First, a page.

Fantasy football is booming. An estimated 28 million people now play a game that less than two decades ago was enjoyed by only diehard fans and stat geeks. And real football is doing just fine, too. The NFL likely surpassed $10 billion in revenue last season -- a record -- and it projects $25 billion is a possibility by 2027. This year's Super Bowl was the most watched television program in U.S. history.
Given these numbers, it's reasonable to think fantasy football is good for the NFL. But is it all sunshine and rainbows? A team of researchers investigated.
Fantasy football is good for the NFL, right?
Professors Joris Drayer, Stephen Shapiro, Brendan Dwyer, Alan Morse, and Joel White tackled the subject in a paper published in the Sport Management Review. After interviewing a sample of fantasy football users, the researchers found the game doesn't replace fans' support for their favorite NFL teams. "It is simply providing another outlet for NFL fans to enjoy following the league as a whole," they write. That's great news, because, historically, loyalty is a key driver of sports fandom.
In that same light, Drayer et al. discuss another benefit of fantasy football: It broadens fans' horizons. They write:
An individual's ''NFL experience'' changed from an individual team focus to a leaguewide focus. Our findings suggested that fantasy football participation helped to generate a broad interest in the NFL rather than a narrow interest in a specific team.... Team loyalty is not the only form of attachment that fans have; they also possess a degree of involvement with or attachment to the sport itself.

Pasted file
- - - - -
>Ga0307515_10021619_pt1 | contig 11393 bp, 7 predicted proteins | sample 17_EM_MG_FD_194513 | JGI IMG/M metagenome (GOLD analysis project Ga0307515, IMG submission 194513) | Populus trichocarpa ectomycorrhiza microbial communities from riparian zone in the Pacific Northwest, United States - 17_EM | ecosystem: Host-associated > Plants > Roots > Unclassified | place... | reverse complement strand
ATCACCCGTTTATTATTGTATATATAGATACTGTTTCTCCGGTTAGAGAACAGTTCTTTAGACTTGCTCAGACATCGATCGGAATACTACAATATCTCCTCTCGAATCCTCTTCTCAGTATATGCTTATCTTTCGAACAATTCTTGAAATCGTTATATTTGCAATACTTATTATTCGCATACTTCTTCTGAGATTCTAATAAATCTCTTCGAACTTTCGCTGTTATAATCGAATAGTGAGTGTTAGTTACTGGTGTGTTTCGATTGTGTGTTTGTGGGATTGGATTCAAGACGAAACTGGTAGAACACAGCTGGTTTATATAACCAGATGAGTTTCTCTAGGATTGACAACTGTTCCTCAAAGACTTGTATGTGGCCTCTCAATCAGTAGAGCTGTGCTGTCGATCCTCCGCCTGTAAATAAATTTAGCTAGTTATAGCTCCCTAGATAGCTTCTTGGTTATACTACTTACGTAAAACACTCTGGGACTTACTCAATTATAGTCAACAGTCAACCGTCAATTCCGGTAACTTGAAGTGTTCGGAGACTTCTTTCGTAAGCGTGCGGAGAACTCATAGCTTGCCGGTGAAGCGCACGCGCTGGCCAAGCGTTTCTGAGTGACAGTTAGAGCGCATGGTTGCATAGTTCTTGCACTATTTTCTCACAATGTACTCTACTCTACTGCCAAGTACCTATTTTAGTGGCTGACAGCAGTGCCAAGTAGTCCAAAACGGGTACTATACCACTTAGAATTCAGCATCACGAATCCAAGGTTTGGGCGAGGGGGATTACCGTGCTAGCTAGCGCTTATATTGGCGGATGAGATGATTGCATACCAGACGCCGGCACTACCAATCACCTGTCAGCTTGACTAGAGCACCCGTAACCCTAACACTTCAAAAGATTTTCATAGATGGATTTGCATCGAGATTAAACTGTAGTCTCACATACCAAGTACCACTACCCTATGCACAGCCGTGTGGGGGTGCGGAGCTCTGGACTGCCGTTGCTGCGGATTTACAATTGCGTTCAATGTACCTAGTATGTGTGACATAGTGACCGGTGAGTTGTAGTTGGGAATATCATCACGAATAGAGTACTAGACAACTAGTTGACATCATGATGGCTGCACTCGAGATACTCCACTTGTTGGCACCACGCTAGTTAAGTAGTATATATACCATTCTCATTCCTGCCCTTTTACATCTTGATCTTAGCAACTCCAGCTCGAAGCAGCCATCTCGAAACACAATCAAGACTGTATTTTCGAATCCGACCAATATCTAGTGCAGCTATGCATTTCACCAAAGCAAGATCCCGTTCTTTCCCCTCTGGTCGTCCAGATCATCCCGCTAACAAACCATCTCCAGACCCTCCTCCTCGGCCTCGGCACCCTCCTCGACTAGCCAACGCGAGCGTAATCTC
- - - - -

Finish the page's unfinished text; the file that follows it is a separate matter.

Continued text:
This is evident in an array of statistics. Last season, NFL regular-season viewership on CBS (NYSE: CBS ) and Fox (NASDAQ: FOX ) grew an average of 7% from 2012, and NBC Sunday Night Football was prime time's top show for the fourth straight year. Beyond TV, the usage of fantasy football apps also rose 15% in 2013, Nielsen reports.
A problem remains
Despite this growth, NFL attendance has remained flat since 2008. Attracting fans to live games remains a problem fantasy football cannot solve. Why?
They're simply more comfortable taking in the action at home, and to this point, stadiums have failed to adapt. Drayer et al. seem to agree, revealing that "participants indicated that they were less likely to attend games because of their involvement with fantasy football and their desire for instant statistical information."
I've written about this issue before. A handful of NFL teams -- the Falcons, 49ers, Jaguars, and Broncos -- are at the forefront of venue innovation. In Denver, for example, Mile High Stadium showcases fans' tweets on its scoreboard. And San Francisco is partnering with Yahoo! (NASDAQ: YHOO ) to build a fantasy football lounge in its new Levi's Stadium.
But that will only go so far. If the NFL really wants more fantasy users to show up on game day, it must ensure every single one of its teams is taking similar steps to modernize their stadiums.
The bottom line
Given the findings of Drayer and his colleagues -- and common sense -- it's clear football is benefiting from the fantasy boom. The NFL is already the world's biggest sports league by revenue, and this may be its biggest asset. The development of its own fantasy site and DirecTV's new fantasy channel are both steps in the right direction, and venue upgrades are worth keeping an eye on. As long as real football continues to embrace fake football, the future is bright.
Why cable won't survive
You know cable's going away. But do you know how to profit? There's $2.2 trillion out there to be had. Currently, cable grabs a big piece of it. That won't last. And when cable falters, three companies are poised to benefit. Click here for their names. Hint: They're not Netflix, Google, and Apple.